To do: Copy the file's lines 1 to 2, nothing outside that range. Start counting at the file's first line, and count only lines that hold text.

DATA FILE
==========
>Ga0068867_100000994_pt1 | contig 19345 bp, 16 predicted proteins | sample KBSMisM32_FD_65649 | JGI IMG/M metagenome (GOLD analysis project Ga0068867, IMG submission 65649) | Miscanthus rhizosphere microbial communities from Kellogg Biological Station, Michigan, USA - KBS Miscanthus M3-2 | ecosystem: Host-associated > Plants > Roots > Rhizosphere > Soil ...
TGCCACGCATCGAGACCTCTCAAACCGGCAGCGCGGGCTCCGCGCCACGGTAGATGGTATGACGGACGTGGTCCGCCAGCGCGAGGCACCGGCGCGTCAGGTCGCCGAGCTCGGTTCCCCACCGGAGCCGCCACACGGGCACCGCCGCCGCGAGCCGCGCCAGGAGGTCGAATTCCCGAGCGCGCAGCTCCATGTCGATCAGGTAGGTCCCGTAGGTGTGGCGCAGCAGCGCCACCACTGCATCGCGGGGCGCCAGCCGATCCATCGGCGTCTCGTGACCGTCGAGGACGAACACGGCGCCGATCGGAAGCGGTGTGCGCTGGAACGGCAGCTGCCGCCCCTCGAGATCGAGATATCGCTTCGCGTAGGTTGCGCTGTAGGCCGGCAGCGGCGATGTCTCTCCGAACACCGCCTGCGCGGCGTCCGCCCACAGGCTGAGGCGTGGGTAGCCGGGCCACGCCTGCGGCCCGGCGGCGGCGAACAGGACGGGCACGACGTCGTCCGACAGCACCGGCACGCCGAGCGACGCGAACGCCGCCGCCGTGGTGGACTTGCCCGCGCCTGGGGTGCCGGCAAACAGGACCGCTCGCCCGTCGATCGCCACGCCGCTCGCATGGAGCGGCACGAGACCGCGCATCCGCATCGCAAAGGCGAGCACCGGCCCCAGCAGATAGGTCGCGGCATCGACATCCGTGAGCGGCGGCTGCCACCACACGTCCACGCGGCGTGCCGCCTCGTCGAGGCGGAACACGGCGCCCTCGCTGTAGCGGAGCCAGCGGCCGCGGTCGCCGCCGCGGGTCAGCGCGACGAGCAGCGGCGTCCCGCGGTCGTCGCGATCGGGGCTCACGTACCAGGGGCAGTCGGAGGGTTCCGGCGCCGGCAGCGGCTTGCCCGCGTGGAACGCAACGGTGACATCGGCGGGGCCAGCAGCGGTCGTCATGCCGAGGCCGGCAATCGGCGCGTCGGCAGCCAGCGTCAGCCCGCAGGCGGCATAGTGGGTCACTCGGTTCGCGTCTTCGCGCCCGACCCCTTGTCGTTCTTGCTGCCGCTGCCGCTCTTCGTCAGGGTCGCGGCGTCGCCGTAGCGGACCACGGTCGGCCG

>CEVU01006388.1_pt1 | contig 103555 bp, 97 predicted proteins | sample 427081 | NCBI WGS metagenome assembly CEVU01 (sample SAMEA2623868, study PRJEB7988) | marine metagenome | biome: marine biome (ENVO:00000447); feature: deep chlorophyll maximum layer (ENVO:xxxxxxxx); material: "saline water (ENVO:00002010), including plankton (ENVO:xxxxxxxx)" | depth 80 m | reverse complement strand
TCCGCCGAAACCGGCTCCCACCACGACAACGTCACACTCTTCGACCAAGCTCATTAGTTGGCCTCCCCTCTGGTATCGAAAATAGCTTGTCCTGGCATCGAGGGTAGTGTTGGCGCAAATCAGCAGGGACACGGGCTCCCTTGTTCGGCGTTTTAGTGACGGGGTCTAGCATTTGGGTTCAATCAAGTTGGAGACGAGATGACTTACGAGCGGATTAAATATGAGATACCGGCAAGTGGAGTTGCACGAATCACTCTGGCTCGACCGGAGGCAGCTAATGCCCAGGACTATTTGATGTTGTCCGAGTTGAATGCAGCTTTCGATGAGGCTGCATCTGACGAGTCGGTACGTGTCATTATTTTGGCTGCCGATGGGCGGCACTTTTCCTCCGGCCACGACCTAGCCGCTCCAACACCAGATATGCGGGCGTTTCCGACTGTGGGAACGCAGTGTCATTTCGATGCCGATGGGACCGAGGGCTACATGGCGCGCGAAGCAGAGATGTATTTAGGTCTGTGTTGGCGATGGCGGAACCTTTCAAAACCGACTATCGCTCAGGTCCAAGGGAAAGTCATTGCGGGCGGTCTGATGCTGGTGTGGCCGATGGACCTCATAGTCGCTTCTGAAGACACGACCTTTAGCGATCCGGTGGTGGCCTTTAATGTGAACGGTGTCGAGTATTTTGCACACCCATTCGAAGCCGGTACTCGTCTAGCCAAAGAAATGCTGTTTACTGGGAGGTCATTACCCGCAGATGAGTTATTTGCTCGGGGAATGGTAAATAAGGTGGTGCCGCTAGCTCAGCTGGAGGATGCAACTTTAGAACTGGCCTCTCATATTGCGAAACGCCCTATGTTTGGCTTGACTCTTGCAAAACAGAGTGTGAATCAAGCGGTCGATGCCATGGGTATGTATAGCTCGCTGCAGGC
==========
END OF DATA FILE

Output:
>Ga0068867_100000994_pt1 | contig 19345 bp, 16 predicted proteins | sample KBSMisM32_FD_65649 | JGI IMG/M metagenome (GOLD analysis project Ga0068867, IMG submission 65649) | Miscanthus rhizosphere microbial communities from Kellogg Biological Station, Michigan, USA - KBS Miscanthus M3-2 | ecosystem: Host-associated > Plants > Roots > Rhizosphere > Soil ...
TGCCACGCATCGAGACCTCTCAAACCGGCAGCGCGGGCTCCGCGCCACGGTAGATGGTATGACGGACGTGGTCCGCCAGCGCGAGGCACCGGCGCGTCAGGTCGCCGAGCTCGGTTCCCCACCGGAGCCGCCACACGGGCACCGCCGCCGCGAGCCGCGCCAGGAGGTCGAATTCCCGAGCGCGCAGCTCCATGTCGATCAGGTAGGTCCCGTAGGTGTGGCGCAGCAGCGCCACCACTGCATCGCGGGGCGCCAGCCGATCCATCGGCGTCTCGTGACCGTCGAGGACGAACACGGCGCCGATCGGAAGCGGTGTGCGCTGGAACGGCAGCTGCCGCCCCTCGAGATCGAGATATCGCTTCGCGTAGGTTGCGCTGTAGGCCGGCAGCGGCGATGTCTCTCCGAACACCGCCTGCGCGGCGTCCGCCCACAGGCTGAGGCGTGGGTAGCCGGGCCACGCCTGCGGCCCGGCGGCGGCGAACAGGACGGGCACGACGTCGTCCGACAGCACCGGCACGCCGAGCGACGCGAACGCCGCCGCCGTGGTGGACTTGCCCGCGCCTGGGGTGCCGGCAAACAGGACCGCTCGCCCGTCGATCGCCACGCCGCTCGCATGGAGCGGCACGAGACCGCGCATCCGCATCGCAAAGGCGAGCACCGGCCCCAGCAGATAGGTCGCGGCATCGACATCCGTGAGCGGCGGCTGCCACCACACGTCCACGCGGCGTGCCGCCTCGTCGAGGCGGAACACGGCGCCCTCGCTGTAGCGGAGCCAGCGGCCGCGGTCGCCGCCGCGGGTCAGCGCGACGAGCAGCGGCGTCCCGCGGTCGTCGCGATCGGGGCTCACGTACCAGGGGCAGTCGGAGGGTTCCGGCGCCGGCAGCGGCTTGCCCGCGTGGAACGCAACGGTGACATCGGCGGGGCCAGCAGCGGTCGTCATGCCGAGGCCGGCAATCGGCGCGTCGGCAGCCAGCGTCAGCCCGCAGGCGGCATAGTGGGTCACTCGGTTCGCGTCTTCGCGCCCGACCCCTTGTCGTTCTTGCTGCCGCTGCCGCTCTTCGTCAGGGTCGCGGCGTCGCCGTAGCGGACCACGGTCGGCCG